The Neapolitan Easter Cake, the Pastiera has ancient origins. It celebrates spring time! The legend says the cake was made for the sea nymph Partenope that lived in the gulf of Naples. Every year during spring time she appeared to greet the people with love songs.
To thank the sea nymph, seven beautiful girls from Naples gave her seven gift, the ingredients of the Pastiera.
- flour, symbol of strength and wealthiness
- ricotta, symbol of abundance, a gift from shepherds and sheep
- eggs, symbol of life
- wheat berry cooked in milk, symbol of the combination between animals and vegetables, the two reins of Mother Nature
- orange blossom water, symbol of the Neapolitan soil
- spices, homage to all the people around the world
- sugar, to celebrate the sea nymph sweetness
Partenope loved the ingredients so much she created the Neapolitan Easter Cake the Pastiera!
In reality, it would be the nuns that got the first recipe of Pastiera, mixing together the ingredients symbol of the Resurrection.
The neapolitan pastiera cake recipe
On the original recipe there is always an open discussion, and every family has its own suggestions.
Every family thinks her recipe is the traditional one, to pass down from one generation to the next.
The traditional recipe calls for a shortcrust pastry made out of flour, eggs, lard (or butter), and sugar.
The filling calls for milk, sugar, sheep ricotta cheese, wheat berry, butter, candied fruit (oranges), eggs, vanilla, lemon and orange zest, orange blossom water, and cinnamon.
- Shortcrust pastry dough:
- 6 cups (750 g) whole purpose flour
- 3 sticks (300 g) butter at room temperature
- 1 1/4 cups (225 g) granulated sugar
- 4 eggs
- 1 tsp baking powder
- Vanilla extract
- 1 1/2 lbs (700 g) sheep ricotta cheese (drained for 12 hours)
- 1 1/4 lbs (560 g) precooked wheat berry
- 3 1/2 cups (700 g) granulated sugar
- 1 lemon
- 1 orange
- 1 cup (150 g) candied citrus
- 1 1/4 cups (300 g) whole milk
- 1/2 stick (50 g) butter
- 4 eggs
- 3 yolks
- 1 Tbsp orange blossom water
- 1 pinch cinnamon
- 1 lemon zest
Shortcrust pastry dough
In a mixer blow mix all the ingredients: add the gags one at the time.
Once the dough smooths make a ball and wrap it with cling wrap and let it rest in the fridge (overnight would be the best).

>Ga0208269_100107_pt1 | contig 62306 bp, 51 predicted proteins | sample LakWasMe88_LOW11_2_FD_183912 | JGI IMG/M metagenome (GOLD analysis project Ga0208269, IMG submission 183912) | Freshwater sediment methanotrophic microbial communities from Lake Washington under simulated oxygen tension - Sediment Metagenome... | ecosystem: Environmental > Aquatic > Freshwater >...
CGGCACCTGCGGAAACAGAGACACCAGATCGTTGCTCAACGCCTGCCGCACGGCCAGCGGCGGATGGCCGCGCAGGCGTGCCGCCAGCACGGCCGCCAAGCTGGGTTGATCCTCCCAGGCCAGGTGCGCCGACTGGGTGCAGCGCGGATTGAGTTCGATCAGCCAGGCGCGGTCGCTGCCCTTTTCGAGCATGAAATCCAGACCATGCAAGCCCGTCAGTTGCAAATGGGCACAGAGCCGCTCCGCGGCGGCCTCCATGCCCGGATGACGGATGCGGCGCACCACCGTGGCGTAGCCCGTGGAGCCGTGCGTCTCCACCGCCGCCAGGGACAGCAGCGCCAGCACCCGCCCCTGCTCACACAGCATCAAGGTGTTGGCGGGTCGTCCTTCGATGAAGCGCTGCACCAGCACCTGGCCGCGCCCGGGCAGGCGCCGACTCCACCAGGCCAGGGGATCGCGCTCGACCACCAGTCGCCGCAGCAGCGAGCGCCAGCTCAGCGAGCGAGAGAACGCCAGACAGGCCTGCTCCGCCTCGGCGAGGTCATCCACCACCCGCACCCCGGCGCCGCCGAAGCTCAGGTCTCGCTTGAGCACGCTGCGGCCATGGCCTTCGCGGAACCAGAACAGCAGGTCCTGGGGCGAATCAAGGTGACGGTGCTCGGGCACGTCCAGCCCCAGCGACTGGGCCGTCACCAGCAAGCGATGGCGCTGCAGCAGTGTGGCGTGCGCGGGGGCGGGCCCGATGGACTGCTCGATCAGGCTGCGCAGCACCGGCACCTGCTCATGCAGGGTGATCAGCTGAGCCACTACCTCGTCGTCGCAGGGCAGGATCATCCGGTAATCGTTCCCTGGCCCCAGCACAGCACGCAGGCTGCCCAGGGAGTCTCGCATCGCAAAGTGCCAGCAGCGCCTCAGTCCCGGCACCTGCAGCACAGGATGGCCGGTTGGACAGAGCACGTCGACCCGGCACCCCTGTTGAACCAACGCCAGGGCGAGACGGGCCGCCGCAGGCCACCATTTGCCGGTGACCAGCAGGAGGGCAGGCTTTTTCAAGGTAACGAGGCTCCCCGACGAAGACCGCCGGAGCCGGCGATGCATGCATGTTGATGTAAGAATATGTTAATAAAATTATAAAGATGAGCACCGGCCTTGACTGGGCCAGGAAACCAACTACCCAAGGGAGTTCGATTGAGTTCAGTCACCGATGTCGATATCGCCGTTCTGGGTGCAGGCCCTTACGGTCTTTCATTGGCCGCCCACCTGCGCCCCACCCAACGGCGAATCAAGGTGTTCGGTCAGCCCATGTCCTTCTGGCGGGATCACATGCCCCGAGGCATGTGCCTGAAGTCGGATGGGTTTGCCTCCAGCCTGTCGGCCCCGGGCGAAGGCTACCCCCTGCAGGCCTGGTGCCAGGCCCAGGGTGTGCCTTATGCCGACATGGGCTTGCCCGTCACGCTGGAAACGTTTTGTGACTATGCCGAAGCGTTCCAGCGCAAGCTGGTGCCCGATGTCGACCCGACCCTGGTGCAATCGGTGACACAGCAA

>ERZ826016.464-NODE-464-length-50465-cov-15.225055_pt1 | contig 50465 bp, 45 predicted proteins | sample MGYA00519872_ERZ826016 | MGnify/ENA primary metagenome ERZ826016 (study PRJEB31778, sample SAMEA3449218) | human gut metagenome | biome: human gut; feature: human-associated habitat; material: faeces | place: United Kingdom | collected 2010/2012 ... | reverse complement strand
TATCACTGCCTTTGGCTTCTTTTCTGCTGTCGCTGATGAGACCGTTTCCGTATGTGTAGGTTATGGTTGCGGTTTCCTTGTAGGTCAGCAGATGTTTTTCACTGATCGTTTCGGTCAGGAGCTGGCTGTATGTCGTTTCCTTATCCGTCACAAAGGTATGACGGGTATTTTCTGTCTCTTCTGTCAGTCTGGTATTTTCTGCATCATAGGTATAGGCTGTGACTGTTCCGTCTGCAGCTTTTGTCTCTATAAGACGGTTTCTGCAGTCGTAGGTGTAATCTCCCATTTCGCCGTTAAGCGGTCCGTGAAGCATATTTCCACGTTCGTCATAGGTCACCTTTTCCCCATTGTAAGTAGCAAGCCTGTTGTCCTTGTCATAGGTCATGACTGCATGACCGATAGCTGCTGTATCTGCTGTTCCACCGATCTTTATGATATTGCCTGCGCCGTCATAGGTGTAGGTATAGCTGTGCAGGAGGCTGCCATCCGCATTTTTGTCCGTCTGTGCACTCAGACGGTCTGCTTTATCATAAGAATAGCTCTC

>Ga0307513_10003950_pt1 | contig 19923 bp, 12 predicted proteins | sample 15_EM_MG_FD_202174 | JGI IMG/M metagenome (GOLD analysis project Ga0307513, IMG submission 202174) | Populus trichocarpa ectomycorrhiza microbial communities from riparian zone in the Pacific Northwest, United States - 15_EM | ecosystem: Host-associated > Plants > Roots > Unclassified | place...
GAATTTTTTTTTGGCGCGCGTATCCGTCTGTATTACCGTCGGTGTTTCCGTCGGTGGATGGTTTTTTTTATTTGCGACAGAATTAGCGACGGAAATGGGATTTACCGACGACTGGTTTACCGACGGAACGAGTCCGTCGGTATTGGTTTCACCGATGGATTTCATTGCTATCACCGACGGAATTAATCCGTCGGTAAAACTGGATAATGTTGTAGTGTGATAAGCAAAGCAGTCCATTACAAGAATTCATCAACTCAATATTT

Drain the ricotta cheese REALLY WELL and then put it in a tapper ware with the sugar and cover.
In a pan add the precooked wheat berry, the milk, the butter and the lemon and orange peels. Boil it and let it cook for 29 minutes. Turn off the heat and cool down. The texture should be like a purée.
Take off the lemon and orange peels, blend the wheat berry (alla of it or half of it to taste) - we blended almost 40% of it)
Add the ricotta cheese, the eggs and yolks, the sugar and the candied citrus until it smooths
When the wheat berry filling is cold, mix it with the ricotta filling and let it rest.
Roll the shortcrust pastry to 4 mm thick and cover the baking pan with it. Poke the bottom with a fork.
Add the filling to 1/4 inch from the edge of the baking pan. While baking the pastry dough will blow and then deflate while cooling down
Make 7 strips with the shortcrust pastry dough and make the diamond shapes on top of the cake
Preheat the over to 340 F and bake the cake for 70 minutes until it slightly browns.
Turn off the oven and let the cake inside with the oven door open for 30 minutes (the cake will deflate)
Dust with powdered sugar.
The taste is better after 3 days from the baking
Nobody told you that…
The shortcrust: prepare it the day before and let it rest in the fridge overnight. It’s not the classic shortcrust recipe: it should be resistant, not too much crumbly, otherwise it blows during the baking and it breaks when you cut it.
The shortcrust stripes for decoration are important as well. Also, make the border strictly tight otherwise the filling will blow as well.
Butter or lard: the traditional recipe calls for lard, both in the dough and for the wheat berry. Alternatively, the butter is a perfect substitute.
The wheat berry: is the main ingredient. The precooked wheat berry is the most common. If you want to try the original recipe, let the wheat berry soak in water for 3 days (change the water 3 times per day). After that, boil the wheat berry in water for 90 minutes.
Should you blend the wheat berry? Every family has its own opinion. In our experience, blending 30-50% of the wheat berry gives the cake a creamy texture.
The sheep ricotta: do not forget to let it drain very well, with a strainer or a gauze.
Candied fruit: do not forget to add the candied fruit. They give the Pastiera flavor and softness.
Spices: the Pastiera typical flavor is the one from orange blossom water, but also some hint of cinnamon and lemon and orange zest.
Baking and preserving the Pastiera
The typical baking round pan, “ruoto”: it is an aluminum round baking pan with flat sides. From Naples they say that if you don’t have it, the cake will never taste good!
The baking: the Pastiera calls for a wood fire oven. The tradition says the entire family was bringing the cake to the town bakery, and every cake had a different sign to be recognized after the cooking.
Conservation: the preparation is long and complicated. The tradition calls for the preparation on Holy Thursday, so by Easter Day is ready and all the flavors perfectly combined together. It is really important that the cake dries up, so if you can resist, al least wait on eday before eating it! Dust the cake with powdered sugar and let it absorb it.
You can keep the pastiera for 7-10 days, but not in the fridge!
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